Typically, there is little guidance about what the public safety mission is for a large-scale event. For example, here, in its entirety, is the security portion of a contract between the International Olympic Committee (the group that awards a city the rights to hold the Olympics) and a recent host Olympic city:

Responsibility for all aspects of security is a matter to be dealt with by the appropriate authorities of the Host Country. The City and the NOC [National Olympic Committee] undertake that all appropriate and necessary security measures shall be taken accordingly. 29

That is all. With little formal guidance — even for an event as large and complex as an Olympics — public safety officials often have to craft their own mission. Effectively, they have three choices in determining what constitutes “all appropriate and necessary security measures”:

(1) They can treat the event as something similar to what they do all the time and modify their standard behaviors. This is appropriate when the event is routine or comparatively small.

(2) They can look at the event as something beyond their capability and seek to transfer security responsibility to another entity. This is appropriate when, for example, world leaders hold a politically charged conference in a small community.

(3) Or they can realize there is something unique about what they are responsible for and ask themselves what to do about it. The first step in answering that question is to develop a strategy — a guide to constructing a desired future.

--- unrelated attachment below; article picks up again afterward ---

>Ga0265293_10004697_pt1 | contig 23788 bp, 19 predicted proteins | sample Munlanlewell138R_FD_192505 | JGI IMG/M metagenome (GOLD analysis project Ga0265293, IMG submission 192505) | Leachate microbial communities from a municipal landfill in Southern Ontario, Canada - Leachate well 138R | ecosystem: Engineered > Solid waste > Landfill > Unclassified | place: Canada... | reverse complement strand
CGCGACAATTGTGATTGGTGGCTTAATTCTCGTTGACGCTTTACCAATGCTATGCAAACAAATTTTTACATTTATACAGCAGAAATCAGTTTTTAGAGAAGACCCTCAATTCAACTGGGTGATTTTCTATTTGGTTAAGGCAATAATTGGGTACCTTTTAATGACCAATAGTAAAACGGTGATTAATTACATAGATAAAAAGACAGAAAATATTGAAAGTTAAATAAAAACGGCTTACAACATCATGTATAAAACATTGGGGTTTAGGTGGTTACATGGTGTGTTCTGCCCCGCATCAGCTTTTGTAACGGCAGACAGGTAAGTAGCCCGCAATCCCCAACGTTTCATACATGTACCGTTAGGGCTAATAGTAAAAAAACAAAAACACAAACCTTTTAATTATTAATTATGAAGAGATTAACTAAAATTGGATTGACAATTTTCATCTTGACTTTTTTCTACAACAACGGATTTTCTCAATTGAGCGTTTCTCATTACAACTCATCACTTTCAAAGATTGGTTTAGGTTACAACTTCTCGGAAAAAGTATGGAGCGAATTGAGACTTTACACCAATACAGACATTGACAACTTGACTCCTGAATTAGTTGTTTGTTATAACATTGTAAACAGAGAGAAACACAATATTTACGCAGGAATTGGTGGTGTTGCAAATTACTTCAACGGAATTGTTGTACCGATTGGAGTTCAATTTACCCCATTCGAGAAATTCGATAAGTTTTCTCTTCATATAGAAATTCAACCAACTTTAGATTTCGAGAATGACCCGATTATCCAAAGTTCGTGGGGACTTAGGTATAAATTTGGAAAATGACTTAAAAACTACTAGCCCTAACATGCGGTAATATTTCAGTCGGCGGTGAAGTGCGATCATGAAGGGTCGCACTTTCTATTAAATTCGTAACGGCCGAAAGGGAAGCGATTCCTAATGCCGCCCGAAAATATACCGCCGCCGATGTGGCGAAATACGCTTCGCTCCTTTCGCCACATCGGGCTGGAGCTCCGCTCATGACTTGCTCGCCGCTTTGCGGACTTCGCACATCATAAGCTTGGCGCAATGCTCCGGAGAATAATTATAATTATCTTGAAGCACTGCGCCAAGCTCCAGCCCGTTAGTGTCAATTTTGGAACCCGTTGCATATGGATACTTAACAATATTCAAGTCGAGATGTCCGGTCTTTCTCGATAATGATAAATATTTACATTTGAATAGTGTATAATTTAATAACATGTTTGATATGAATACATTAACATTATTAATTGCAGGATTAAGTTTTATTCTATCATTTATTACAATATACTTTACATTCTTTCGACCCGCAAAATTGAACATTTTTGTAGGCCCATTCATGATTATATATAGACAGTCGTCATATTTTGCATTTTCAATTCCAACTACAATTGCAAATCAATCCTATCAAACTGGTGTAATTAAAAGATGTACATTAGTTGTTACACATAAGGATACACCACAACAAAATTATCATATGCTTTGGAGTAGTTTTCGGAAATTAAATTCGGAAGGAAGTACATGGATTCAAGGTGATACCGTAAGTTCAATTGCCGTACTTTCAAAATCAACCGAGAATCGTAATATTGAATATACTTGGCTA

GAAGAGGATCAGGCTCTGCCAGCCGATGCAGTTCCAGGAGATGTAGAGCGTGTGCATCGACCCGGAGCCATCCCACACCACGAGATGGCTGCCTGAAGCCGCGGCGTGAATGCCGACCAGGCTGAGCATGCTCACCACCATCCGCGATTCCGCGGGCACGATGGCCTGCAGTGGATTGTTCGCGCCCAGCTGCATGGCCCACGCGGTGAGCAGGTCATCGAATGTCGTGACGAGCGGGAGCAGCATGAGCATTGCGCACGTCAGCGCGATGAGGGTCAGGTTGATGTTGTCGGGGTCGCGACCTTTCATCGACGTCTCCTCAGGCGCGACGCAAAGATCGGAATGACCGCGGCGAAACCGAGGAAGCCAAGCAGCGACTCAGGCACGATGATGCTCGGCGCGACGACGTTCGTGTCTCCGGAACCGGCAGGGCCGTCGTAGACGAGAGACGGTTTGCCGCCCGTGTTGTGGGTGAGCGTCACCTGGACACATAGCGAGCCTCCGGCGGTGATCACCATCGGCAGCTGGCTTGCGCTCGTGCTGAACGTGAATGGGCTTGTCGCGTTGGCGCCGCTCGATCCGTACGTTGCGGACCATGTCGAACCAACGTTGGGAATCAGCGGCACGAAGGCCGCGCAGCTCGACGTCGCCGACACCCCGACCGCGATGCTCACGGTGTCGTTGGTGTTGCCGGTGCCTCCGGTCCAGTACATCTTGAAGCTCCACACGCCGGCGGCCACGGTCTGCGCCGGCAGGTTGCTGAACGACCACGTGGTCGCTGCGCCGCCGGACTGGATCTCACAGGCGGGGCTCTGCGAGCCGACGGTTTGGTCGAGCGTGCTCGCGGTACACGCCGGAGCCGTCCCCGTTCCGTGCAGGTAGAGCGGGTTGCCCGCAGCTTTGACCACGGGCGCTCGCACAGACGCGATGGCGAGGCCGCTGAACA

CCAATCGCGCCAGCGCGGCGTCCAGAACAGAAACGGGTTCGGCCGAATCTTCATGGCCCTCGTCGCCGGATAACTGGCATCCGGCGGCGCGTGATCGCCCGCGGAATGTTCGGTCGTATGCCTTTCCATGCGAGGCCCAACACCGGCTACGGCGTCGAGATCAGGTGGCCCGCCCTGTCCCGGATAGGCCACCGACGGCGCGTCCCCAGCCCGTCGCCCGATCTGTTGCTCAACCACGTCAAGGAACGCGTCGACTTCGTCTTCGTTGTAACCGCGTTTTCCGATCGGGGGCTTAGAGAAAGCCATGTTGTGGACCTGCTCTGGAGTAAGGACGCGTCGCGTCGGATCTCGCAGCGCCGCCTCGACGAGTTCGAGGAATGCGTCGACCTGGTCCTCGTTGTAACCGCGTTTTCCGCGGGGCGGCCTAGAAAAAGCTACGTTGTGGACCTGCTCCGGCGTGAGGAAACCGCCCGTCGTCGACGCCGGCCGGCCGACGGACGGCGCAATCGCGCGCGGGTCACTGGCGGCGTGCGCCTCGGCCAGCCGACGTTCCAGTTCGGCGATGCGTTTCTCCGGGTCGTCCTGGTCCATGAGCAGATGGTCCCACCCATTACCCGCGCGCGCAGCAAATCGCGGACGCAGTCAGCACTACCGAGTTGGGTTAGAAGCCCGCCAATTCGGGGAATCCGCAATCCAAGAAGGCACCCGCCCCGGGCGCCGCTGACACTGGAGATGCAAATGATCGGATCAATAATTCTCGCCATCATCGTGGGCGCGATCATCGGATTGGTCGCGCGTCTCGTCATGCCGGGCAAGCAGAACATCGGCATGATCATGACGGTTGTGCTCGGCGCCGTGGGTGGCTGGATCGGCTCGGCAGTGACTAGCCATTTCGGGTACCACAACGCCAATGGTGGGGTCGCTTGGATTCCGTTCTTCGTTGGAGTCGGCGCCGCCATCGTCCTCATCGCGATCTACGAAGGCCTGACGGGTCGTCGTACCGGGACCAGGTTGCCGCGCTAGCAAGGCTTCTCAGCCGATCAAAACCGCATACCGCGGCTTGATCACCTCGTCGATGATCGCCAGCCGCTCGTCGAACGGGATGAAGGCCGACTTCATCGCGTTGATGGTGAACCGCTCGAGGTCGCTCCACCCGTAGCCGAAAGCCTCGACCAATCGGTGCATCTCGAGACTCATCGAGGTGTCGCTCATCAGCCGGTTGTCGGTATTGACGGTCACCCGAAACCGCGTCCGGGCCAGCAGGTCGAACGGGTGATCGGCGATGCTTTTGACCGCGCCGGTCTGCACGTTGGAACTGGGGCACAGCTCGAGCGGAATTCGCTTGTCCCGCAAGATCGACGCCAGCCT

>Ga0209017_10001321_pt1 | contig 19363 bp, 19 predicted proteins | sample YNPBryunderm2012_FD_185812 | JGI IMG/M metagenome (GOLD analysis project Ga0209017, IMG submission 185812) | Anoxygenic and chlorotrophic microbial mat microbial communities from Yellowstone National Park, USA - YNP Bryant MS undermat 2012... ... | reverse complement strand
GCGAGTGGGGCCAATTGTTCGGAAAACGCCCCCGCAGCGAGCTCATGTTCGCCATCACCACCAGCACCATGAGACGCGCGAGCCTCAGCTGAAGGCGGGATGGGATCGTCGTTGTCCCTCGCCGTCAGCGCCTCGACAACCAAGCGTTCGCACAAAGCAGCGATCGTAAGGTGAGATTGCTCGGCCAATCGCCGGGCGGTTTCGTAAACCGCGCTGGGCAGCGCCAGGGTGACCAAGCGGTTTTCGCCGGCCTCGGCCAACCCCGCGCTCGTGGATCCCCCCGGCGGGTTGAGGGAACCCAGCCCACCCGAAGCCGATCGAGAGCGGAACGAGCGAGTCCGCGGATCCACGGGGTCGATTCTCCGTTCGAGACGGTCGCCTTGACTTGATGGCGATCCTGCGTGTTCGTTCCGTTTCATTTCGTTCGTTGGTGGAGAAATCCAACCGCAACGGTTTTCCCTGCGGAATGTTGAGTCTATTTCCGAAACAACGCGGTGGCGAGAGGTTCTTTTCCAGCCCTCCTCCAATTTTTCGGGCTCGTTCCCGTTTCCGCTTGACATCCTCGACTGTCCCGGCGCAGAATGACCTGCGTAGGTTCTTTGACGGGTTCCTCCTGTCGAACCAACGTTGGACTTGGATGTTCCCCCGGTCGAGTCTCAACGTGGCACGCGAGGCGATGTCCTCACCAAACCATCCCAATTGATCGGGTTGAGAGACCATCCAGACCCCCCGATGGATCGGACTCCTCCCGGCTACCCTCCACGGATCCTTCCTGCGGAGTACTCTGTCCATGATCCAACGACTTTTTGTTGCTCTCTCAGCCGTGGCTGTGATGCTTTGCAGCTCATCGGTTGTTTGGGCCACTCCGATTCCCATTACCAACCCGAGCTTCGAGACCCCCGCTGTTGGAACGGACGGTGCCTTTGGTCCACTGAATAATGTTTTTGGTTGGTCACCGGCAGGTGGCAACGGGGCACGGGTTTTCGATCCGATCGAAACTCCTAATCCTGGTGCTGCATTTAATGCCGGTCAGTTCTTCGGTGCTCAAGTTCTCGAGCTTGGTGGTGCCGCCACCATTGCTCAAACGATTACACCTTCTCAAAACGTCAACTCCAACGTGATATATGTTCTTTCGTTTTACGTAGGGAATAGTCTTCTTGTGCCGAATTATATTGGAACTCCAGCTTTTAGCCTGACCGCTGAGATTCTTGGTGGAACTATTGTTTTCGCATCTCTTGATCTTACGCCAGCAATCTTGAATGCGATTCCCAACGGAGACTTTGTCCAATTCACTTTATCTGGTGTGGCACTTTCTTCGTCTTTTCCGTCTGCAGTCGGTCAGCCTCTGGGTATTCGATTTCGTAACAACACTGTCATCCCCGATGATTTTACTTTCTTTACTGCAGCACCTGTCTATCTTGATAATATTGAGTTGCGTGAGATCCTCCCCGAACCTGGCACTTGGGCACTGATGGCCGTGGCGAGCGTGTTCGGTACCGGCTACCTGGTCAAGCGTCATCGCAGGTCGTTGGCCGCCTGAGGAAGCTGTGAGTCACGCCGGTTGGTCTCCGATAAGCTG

Based on what has worked for past events, an effective strategy will:

  1. Unite the security community, especially the senior team, around a coherent and defensible vision.
  2. Provide a clear narrative about the role security serves within the larger context of the event and the community where the event will be held. Because there is more to a special event than security, the security story has to show the value public safety adds to the entire event.
  3. Establish — and enforce as necessary — security priorities. Most everything public safety does is important, but some security activities are more important than others. Identifying what is important to public safety — and informing stakeholders — helps in the inevitable negotiations that happen during event preparations.
  4. Provide guidance based on the priorities. This is akin to a “commander’s intent.” The guidance gives individuals and work units within the security organization a basis for making independent decisions. The best strategic plans do not identify every contingency. They instead allow individual units to make informed decisions aligned with the strategic vision. The security planners for the Sydney 2000 Games called this guidance the “preferred security position.” 30
  5. Consistently emphasize strategic over operational and tactical concerns. The word “strategy” comes from a Greek term that means, “What generals do.” Contemporary generals rarely get in the middle of a battle. Event security strategy should stay at the 30,000-foot level and avoid becoming tangled in ground cover.